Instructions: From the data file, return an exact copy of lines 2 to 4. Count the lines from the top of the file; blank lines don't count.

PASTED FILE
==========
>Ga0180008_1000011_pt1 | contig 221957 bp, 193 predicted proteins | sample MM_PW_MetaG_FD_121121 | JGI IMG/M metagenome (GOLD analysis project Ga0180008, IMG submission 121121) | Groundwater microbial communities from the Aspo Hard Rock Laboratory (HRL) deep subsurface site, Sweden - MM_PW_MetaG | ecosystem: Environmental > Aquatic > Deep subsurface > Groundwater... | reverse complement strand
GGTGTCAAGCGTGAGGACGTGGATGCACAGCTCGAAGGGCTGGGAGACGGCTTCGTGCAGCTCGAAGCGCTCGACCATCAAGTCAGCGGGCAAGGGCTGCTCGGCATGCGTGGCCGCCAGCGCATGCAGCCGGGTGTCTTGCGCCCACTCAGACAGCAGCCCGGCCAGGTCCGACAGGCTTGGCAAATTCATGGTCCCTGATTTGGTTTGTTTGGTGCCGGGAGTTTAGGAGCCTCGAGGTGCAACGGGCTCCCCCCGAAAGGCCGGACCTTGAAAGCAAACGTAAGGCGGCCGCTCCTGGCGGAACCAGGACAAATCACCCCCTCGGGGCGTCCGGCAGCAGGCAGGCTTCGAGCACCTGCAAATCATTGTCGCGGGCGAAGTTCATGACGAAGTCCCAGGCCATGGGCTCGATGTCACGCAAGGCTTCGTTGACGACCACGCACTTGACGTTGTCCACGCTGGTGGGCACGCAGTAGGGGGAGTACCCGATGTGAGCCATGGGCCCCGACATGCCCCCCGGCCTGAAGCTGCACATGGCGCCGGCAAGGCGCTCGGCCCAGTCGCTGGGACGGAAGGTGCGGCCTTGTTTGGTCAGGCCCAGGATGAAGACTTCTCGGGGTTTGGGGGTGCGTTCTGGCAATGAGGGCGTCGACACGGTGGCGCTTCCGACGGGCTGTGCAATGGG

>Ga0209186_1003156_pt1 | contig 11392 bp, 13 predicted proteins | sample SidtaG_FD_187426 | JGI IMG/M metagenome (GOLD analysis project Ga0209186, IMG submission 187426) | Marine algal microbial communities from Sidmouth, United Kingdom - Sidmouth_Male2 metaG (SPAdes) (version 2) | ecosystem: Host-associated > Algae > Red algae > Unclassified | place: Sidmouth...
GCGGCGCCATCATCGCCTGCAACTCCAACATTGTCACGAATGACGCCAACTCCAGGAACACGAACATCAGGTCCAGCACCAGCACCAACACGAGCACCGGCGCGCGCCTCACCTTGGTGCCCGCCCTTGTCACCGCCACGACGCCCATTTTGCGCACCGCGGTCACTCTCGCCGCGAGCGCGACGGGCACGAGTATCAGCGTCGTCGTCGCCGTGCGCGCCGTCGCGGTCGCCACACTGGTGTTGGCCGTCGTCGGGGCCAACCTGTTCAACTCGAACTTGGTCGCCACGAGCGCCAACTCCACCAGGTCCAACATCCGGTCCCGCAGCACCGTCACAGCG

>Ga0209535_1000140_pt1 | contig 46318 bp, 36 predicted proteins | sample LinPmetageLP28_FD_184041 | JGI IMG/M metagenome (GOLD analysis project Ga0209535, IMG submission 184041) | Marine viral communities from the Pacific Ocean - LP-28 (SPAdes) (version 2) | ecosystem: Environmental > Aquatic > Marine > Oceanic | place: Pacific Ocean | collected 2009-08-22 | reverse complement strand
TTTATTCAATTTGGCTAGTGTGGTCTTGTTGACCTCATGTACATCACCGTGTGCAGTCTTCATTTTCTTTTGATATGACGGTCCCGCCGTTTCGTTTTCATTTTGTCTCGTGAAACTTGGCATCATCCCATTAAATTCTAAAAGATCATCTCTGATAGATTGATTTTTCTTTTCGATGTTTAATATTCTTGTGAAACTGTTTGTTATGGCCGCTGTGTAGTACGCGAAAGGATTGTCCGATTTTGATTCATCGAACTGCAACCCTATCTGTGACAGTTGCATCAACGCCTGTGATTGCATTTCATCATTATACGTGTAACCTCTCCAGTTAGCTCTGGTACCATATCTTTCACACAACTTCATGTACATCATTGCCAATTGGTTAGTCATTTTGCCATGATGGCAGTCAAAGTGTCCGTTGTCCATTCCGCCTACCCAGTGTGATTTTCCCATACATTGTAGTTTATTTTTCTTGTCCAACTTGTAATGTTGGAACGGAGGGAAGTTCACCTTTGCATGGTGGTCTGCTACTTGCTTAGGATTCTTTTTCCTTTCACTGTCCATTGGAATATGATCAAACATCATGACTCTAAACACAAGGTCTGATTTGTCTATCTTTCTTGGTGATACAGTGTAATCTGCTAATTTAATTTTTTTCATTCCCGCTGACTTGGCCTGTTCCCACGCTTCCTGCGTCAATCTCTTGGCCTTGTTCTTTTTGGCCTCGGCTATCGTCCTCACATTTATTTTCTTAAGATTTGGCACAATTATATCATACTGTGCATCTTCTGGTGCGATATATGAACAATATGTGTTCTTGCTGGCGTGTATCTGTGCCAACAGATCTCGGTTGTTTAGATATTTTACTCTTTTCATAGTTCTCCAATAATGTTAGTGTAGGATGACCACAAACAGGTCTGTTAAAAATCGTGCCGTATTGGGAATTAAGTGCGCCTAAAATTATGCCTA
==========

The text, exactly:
GGTGTCAAGCGTGAGGACGTGGATGCACAGCTCGAAGGGCTGGGAGACGGCTTCGTGCAGCTCGAAGCGCTCGACCATCAAGTCAGCGGGCAAGGGCTGCTCGGCATGCGTGGCCGCCAGCGCATGCAGCCGGGTGTCTTGCGCCCACTCAGACAGCAGCCCGGCCAGGTCCGACAGGCTTGGCAAATTCATGGTCCCTGATTTGGTTTGTTTGGTGCCGGGAGTTTAGGAGCCTCGAGGTGCAACGGGCTCCCCCCGAAAGGCCGGACCTTGAAAGCAAACGTAAGGCGGCCGCTCCTGGCGGAACCAGGACAAATCACCCCCTCGGGGCGTCCGGCAGCAGGCAGGCTTCGAGCACCTGCAAATCATTGTCGCGGGCGAAGTTCATGACGAAGTCCCAGGCCATGGGCTCGATGTCACGCAAGGCTTCGTTGACGACCACGCACTTGACGTTGTCCACGCTGGTGGGCACGCAGTAGGGGGAGTACCCGATGTGAGCCATGGGCCCCGACATGCCCCCCGGCCTGAAGCTGCACATGGCGCCGGCAAGGCGCTCGGCCCAGTCGCTGGGACGGAAGGTGCGGCCTTGTTTGGTCAGGCCCAGGATGAAGACTTCTCGGGGTTTGGGGGTGCGTTCTGGCAATGAGGGCGTCGACACGGTGGCGCTTCCGACGGGCTGTGCAATGGG

>Ga0209186_1003156_pt1 | contig 11392 bp, 13 predicted proteins | sample SidtaG_FD_187426 | JGI IMG/M metagenome (GOLD analysis project Ga0209186, IMG submission 187426) | Marine algal microbial communities from Sidmouth, United Kingdom - Sidmouth_Male2 metaG (SPAdes) (version 2) | ecosystem: Host-associated > Algae > Red algae > Unclassified | place: Sidmouth...
GCGGCGCCATCATCGCCTGCAACTCCAACATTGTCACGAATGACGCCAACTCCAGGAACACGAACATCAGGTCCAGCACCAGCACCAACACGAGCACCGGCGCGCGCCTCACCTTGGTGCCCGCCCTTGTCACCGCCACGACGCCCATTTTGCGCACCGCGGTCACTCTCGCCGCGAGCGCGACGGGCACGAGTATCAGCGTCGTCGTCGCCGTGCGCGCCGTCGCGGTCGCCACACTGGTGTTGGCCGTCGTCGGGGCCAACCTGTTCAACTCGAACTTGGTCGCCACGAGCGCCAACTCCACCAGGTCCAACATCCGGTCCCGCAGCACCGTCACAGCG